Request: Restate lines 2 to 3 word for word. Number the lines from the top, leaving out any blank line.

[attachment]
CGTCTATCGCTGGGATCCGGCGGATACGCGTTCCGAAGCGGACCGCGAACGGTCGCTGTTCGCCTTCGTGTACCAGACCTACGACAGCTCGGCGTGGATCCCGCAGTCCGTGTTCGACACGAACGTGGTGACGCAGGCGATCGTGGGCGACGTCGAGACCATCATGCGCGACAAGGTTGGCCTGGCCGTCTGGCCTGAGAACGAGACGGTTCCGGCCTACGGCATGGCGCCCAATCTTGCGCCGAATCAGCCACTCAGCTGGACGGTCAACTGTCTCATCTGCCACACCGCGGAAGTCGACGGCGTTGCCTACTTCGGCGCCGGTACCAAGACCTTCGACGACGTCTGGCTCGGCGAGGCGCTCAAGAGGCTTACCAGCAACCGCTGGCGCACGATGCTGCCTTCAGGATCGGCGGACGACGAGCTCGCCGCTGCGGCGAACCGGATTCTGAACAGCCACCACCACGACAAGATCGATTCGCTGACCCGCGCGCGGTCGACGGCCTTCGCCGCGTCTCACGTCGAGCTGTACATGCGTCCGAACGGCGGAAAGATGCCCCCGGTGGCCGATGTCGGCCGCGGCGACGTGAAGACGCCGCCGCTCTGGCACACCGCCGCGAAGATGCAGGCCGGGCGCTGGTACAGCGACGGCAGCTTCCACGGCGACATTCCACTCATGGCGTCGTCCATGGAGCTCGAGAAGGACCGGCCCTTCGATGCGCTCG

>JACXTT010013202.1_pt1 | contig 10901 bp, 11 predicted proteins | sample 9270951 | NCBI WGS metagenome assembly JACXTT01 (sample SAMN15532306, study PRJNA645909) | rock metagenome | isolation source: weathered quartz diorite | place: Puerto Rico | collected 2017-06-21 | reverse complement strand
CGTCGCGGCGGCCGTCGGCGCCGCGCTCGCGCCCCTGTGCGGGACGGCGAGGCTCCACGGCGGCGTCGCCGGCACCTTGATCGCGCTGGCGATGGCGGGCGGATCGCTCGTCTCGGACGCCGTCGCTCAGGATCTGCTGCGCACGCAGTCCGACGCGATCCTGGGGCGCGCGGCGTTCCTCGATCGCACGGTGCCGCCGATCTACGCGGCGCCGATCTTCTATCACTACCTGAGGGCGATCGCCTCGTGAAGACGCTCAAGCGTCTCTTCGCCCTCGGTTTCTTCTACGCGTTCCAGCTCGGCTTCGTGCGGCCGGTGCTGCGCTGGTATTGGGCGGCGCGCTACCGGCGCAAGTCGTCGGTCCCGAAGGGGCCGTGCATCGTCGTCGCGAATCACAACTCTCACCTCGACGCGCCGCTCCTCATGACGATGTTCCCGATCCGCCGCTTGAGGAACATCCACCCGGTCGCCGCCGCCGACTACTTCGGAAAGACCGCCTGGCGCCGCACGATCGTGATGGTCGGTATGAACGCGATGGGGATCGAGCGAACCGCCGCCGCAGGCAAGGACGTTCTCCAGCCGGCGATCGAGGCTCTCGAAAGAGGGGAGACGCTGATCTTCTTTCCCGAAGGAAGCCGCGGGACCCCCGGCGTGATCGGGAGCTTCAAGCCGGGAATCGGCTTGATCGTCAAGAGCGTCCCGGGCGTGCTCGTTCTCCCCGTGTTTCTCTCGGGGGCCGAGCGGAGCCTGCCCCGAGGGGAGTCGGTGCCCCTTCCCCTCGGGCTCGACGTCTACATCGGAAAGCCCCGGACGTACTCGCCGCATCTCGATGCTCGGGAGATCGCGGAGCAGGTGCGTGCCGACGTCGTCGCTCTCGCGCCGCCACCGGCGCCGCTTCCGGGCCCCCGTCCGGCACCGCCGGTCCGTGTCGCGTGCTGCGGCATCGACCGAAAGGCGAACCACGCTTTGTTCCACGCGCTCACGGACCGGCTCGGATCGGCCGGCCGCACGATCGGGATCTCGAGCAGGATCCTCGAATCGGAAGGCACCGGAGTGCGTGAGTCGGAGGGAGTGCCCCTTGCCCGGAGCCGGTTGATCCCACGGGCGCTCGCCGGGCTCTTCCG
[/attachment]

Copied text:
>JACXTT010013202.1_pt1 | contig 10901 bp, 11 predicted proteins | sample 9270951 | NCBI WGS metagenome assembly JACXTT01 (sample SAMN15532306, study PRJNA645909) | rock metagenome | isolation source: weathered quartz diorite | place: Puerto Rico | collected 2017-06-21 | reverse complement strand
CGTCGCGGCGGCCGTCGGCGCCGCGCTCGCGCCCCTGTGCGGGACGGCGAGGCTCCACGGCGGCGTCGCCGGCACCTTGATCGCGCTGGCGATGGCGGGCGGATCGCTCGTCTCGGACGCCGTCGCTCAGGATCTGCTGCGCACGCAGTCCGACGCGATCCTGGGGCGCGCGGCGTTCCTCGATCGCACGGTGCCGCCGATCTACGCGGCGCCGATCTTCTATCACTACCTGAGGGCGATCGCCTCGTGAAGACGCTCAAGCGTCTCTTCGCCCTCGGTTTCTTCTACGCGTTCCAGCTCGGCTTCGTGCGGCCGGTGCTGCGCTGGTATTGGGCGGCGCGCTACCGGCGCAAGTCGTCGGTCCCGAAGGGGCCGTGCATCGTCGTCGCGAATCACAACTCTCACCTCGACGCGCCGCTCCTCATGACGATGTTCCCGATCCGCCGCTTGAGGAACATCCACCCGGTCGCCGCCGCCGACTACTTCGGAAAGACCGCCTGGCGCCGCACGATCGTGATGGTCGGTATGAACGCGATGGGGATCGAGCGAACCGCCGCCGCAGGCAAGGACGTTCTCCAGCCGGCGATCGAGGCTCTCGAAAGAGGGGAGACGCTGATCTTCTTTCCCGAAGGAAGCCGCGGGACCCCCGGCGTGATCGGGAGCTTCAAGCCGGGAATCGGCTTGATCGTCAAGAGCGTCCCGGGCGTGCTCGTTCTCCCCGTGTTTCTCTCGGGGGCCGAGCGGAGCCTGCCCCGAGGGGAGTCGGTGCCCCTTCCCCTCGGGCTCGACGTCTACATCGGAAAGCCCCGGACGTACTCGCCGCATCTCGATGCTCGGGAGATCGCGGAGCAGGTGCGTGCCGACGTCGTCGCTCTCGCGCCGCCACCGGCGCCGCTTCCGGGCCCCCGTCCGGCACCGCCGGTCCGTGTCGCGTGCTGCGGCATCGACCGAAAGGCGAACCACGCTTTGTTCCACGCGCTCACGGACCGGCTCGGATCGGCCGGCCGCACGATCGGGATCTCGAGCAGGATCCTCGAATCGGAAGGCACCGGAGTGCGTGAGTCGGAGGGAGTGCCCCTTGCCCGGAGCCGGTTGATCCCACGGGCGCTCGCCGGGCTCTTCCG